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Management of Sepsis-Part I

Created: 11/7/2005
Updated: 6/10/2006
Dr Bruce Mccormick
Department of Anaesthesia and Intensive Care
College of Medicine

Management of Sepsis: Overview

Part 1    Part 2
Introduction Therapeutic strategies for improving oxygen  delivery and preserving organ function
Definitions Optimising oxygen delivery- general and organ-specific strategies
Initial management Hormonal changes and glucose control
Secondary assessment Nutrition
Monitoring Anti-inflammatory agents in sepsis
Treatment of the underlying problem Coagulation homeostasis and sepsis
Anaesthesia for the septic patient Monitoring the patient’s progress
Preventing complications
Ethical issues and resource allocation

Self assessment

Consider these questions before reading the tutorial.

1. How would you diagnose respiratory failure in a newly-presenting septic patient? What clinical signs would suggest respiratory failure?

2. Describe the preparations you would make to intubate and ventilate a 45-year-old man with severe pneumonia and sepsis. What drugs would you prepare before induction?

3. How do you decide what investigations to do in a septic patient?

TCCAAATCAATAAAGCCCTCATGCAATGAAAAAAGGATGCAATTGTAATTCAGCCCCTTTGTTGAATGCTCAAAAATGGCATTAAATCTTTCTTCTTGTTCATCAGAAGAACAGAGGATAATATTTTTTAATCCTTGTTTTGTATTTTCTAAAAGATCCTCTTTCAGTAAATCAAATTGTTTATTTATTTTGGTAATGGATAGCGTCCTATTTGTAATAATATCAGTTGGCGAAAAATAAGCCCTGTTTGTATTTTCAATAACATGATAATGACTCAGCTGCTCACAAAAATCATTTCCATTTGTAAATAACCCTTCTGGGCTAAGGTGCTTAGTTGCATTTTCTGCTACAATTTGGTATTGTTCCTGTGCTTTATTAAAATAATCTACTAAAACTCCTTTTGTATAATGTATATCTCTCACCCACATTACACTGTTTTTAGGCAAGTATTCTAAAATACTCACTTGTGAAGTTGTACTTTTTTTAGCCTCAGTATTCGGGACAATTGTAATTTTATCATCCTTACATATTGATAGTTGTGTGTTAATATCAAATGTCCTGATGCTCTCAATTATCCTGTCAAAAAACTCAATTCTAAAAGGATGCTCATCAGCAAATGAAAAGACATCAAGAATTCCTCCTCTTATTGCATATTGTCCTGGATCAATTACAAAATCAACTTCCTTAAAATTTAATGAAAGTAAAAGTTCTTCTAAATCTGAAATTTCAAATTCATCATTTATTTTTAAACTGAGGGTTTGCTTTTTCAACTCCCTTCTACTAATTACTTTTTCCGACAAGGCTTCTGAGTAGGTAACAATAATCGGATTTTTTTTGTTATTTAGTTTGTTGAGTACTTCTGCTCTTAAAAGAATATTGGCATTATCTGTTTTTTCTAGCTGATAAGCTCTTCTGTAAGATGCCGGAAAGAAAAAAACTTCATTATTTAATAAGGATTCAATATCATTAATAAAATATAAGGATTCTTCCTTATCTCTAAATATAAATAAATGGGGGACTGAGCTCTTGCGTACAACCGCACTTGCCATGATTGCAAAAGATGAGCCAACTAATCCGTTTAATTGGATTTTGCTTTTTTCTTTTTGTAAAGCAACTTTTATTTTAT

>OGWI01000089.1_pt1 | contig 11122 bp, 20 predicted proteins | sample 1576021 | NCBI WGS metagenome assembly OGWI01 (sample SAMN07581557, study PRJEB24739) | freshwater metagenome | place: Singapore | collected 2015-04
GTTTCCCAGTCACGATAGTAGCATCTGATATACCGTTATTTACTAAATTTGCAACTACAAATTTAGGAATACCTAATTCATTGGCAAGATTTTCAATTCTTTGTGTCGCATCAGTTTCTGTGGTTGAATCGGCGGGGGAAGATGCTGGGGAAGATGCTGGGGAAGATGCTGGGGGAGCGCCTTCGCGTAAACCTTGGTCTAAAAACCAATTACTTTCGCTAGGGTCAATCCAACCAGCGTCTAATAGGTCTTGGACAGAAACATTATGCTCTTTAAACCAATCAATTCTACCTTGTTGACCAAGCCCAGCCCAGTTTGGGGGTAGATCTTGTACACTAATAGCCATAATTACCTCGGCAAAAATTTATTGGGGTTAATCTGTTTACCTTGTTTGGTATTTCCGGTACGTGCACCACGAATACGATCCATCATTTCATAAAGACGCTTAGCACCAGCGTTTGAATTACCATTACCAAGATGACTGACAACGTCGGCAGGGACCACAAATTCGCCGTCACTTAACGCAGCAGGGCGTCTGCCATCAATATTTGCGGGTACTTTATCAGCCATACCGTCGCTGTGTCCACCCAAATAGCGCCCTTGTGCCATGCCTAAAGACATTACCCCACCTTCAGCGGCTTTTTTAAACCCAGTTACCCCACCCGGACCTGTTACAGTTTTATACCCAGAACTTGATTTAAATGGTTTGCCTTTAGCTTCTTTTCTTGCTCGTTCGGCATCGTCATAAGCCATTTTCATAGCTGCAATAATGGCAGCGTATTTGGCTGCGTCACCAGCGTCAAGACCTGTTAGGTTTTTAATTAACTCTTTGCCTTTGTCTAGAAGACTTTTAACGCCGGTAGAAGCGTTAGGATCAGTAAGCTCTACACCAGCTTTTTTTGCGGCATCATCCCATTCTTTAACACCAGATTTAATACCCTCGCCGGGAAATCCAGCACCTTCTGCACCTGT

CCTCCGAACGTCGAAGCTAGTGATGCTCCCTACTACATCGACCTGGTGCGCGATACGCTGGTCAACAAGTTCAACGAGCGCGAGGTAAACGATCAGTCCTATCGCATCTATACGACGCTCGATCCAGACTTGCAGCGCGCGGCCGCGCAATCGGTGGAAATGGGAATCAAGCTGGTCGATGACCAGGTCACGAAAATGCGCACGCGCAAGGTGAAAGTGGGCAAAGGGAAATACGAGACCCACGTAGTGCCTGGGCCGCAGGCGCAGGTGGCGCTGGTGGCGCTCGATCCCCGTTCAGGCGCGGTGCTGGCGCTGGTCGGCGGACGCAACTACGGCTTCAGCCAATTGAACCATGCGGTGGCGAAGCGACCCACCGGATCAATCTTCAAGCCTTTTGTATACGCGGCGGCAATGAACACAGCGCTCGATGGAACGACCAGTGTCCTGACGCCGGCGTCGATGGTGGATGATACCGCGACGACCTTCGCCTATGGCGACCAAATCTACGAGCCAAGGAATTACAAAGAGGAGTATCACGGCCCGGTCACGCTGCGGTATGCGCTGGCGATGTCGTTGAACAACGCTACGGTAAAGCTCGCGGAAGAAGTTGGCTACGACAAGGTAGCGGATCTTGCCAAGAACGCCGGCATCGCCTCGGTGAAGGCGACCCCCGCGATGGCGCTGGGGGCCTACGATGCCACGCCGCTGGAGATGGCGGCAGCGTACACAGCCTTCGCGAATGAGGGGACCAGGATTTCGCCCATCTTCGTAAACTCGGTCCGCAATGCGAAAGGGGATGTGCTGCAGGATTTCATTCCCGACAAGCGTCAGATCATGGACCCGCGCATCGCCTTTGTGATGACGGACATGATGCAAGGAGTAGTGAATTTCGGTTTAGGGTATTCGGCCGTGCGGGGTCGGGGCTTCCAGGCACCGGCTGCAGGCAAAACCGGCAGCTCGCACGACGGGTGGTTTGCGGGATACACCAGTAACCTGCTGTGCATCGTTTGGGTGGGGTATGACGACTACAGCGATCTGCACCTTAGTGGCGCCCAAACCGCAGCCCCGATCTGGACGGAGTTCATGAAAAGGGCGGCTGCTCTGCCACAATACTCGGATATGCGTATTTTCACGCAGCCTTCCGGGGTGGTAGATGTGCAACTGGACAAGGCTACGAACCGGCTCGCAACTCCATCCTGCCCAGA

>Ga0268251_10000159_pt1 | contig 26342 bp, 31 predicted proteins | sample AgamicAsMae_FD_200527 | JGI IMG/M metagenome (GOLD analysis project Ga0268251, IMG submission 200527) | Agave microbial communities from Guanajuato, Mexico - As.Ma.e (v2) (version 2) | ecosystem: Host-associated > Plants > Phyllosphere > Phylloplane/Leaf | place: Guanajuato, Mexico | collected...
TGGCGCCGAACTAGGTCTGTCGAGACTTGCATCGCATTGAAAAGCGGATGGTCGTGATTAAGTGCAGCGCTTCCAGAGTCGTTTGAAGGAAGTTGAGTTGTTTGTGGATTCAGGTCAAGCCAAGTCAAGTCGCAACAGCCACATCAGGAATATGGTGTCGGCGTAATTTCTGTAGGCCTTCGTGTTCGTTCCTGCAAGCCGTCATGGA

4. The surgeon has a man of 55 years with necrotising fasciitis of his groin and lower abdominal wall – he wants to take him straight to theatre. The patient is drowsy and confused. His observations are: temperature 39.1°C, pulse 125/min and BP 90/55. His Hb was 8.1 g/dl yesterday and the surgeon thinks there are 2 units of blood available. Do you take him straight to theatre to anaesthetise him or delay surgery to assess and treat him first?

5. How would you chose to maintain anaesthesia in a man undergoing laparotomy for a perforated sigmoid volvulus, who has a blood pressure of 80/35 after induction with ketamine 50mg and suxamethonium 100mg?


Sepsis describes the host response syndrome to an infectious insult. It is characterised by a pro-inflammatory, pro-coagulant state and is frequently accompanied by organ dysfunction resulting from organ hypoxia.